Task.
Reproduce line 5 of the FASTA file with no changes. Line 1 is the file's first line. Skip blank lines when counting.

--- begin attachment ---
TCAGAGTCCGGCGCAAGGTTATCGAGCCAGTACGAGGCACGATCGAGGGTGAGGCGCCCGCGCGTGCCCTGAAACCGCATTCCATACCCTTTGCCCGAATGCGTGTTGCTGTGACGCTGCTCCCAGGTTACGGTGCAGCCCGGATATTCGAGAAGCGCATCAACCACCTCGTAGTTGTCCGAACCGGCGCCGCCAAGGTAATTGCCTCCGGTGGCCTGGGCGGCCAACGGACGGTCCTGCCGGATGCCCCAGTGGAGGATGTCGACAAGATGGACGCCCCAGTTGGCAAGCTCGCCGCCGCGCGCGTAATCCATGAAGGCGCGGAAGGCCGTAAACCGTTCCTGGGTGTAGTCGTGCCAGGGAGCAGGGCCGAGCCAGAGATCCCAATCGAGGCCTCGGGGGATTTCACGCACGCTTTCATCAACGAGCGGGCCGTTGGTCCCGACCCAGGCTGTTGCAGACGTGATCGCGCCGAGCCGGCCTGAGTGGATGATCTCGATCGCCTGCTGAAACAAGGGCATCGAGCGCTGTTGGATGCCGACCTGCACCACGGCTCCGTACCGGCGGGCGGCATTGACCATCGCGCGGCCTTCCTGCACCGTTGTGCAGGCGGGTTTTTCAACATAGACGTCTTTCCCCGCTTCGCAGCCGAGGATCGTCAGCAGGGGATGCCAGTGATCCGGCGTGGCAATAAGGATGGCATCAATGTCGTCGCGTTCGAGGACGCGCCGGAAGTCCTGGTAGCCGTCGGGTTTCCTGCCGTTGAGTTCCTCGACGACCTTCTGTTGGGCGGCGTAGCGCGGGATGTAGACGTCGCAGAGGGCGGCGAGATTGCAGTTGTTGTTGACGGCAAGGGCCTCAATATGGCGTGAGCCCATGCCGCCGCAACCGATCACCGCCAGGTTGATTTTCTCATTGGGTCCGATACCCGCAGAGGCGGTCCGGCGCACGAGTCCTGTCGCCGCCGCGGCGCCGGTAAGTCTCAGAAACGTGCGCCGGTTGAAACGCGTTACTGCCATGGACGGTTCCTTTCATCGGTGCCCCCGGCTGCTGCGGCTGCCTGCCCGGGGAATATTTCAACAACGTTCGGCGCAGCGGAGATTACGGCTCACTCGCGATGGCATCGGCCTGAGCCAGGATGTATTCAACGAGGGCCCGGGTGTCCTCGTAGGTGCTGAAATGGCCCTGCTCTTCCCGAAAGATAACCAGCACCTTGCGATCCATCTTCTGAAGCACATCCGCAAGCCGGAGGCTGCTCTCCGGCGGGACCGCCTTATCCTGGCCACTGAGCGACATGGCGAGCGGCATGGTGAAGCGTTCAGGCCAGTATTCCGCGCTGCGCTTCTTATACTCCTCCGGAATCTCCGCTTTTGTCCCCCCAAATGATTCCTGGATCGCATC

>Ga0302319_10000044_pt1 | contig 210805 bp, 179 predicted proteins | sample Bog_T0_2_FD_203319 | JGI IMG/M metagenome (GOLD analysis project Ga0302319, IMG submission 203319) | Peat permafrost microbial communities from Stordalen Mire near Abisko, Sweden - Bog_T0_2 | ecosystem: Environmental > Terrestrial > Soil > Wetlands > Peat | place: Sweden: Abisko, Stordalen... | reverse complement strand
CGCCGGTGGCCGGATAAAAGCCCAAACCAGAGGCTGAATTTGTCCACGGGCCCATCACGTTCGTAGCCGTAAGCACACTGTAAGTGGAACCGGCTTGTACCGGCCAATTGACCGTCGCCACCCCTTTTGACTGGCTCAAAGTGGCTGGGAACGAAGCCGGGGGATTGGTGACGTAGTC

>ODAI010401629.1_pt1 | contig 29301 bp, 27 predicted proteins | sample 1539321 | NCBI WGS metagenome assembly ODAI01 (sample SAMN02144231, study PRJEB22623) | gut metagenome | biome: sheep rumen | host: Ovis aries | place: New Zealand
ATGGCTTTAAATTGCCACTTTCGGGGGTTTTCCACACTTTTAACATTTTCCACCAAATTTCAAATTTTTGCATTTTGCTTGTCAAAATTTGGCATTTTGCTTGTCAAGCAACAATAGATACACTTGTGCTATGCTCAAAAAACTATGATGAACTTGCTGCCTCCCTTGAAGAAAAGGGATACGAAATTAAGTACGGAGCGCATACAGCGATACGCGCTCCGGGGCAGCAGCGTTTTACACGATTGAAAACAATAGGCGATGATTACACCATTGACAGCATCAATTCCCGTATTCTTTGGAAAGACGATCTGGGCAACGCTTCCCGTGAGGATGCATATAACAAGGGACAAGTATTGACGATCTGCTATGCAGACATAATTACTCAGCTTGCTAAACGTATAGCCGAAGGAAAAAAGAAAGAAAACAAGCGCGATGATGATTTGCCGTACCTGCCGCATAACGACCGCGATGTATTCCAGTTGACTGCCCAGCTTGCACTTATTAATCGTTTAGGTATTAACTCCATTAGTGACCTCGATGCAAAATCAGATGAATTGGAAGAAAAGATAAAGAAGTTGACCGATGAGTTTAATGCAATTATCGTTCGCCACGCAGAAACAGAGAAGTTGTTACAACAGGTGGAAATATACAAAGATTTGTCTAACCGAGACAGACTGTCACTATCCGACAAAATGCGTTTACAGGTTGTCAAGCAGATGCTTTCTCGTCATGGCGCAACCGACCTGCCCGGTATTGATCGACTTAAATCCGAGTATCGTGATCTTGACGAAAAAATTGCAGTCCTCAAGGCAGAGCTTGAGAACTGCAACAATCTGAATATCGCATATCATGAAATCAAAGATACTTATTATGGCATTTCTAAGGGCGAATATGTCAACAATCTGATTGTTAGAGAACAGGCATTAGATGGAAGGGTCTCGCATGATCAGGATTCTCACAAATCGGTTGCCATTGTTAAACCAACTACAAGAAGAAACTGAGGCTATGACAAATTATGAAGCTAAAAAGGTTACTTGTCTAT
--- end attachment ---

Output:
ATGGCTTTAAATTGCCACTTTCGGGGGTTTTCCACACTTTTAACATTTTCCACCAAATTTCAAATTTTTGCATTTTGCTTGTCAAAATTTGGCATTTTGCTTGTCAAGCAACAATAGATACACTTGTGCTATGCTCAAAAAACTATGATGAACTTGCTGCCTCCCTTGAAGAAAAGGGATACGAAATTAAGTACGGAGCGCATACAGCGATACGCGCTCCGGGGCAGCAGCGTTTTACACGATTGAAAACAATAGGCGATGATTACACCATTGACAGCATCAATTCCCGTATTCTTTGGAAAGACGATCTGGGCAACGCTTCCCGTGAGGATGCATATAACAAGGGACAAGTATTGACGATCTGCTATGCAGACATAATTACTCAGCTTGCTAAACGTATAGCCGAAGGAAAAAAGAAAGAAAACAAGCGCGATGATGATTTGCCGTACCTGCCGCATAACGACCGCGATGTATTCCAGTTGACTGCCCAGCTTGCACTTATTAATCGTTTAGGTATTAACTCCATTAGTGACCTCGATGCAAAATCAGATGAATTGGAAGAAAAGATAAAGAAGTTGACCGATGAGTTTAATGCAATTATCGTTCGCCACGCAGAAACAGAGAAGTTGTTACAACAGGTGGAAATATACAAAGATTTGTCTAACCGAGACAGACTGTCACTATCCGACAAAATGCGTTTACAGGTTGTCAAGCAGATGCTTTCTCGTCATGGCGCAACCGACCTGCCCGGTATTGATCGACTTAAATCCGAGTATCGTGATCTTGACGAAAAAATTGCAGTCCTCAAGGCAGAGCTTGAGAACTGCAACAATCTGAATATCGCATATCATGAAATCAAAGATACTTATTATGGCATTTCTAAGGGCGAATATGTCAACAATCTGATTGTTAGAGAACAGGCATTAGATGGAAGGGTCTCGCATGATCAGGATTCTCACAAATCGGTTGCCATTGTTAAACCAACTACAAGAAGAAACTGAGGCTATGACAAATTATGAAGCTAAAAAGGTTACTTGTCTAT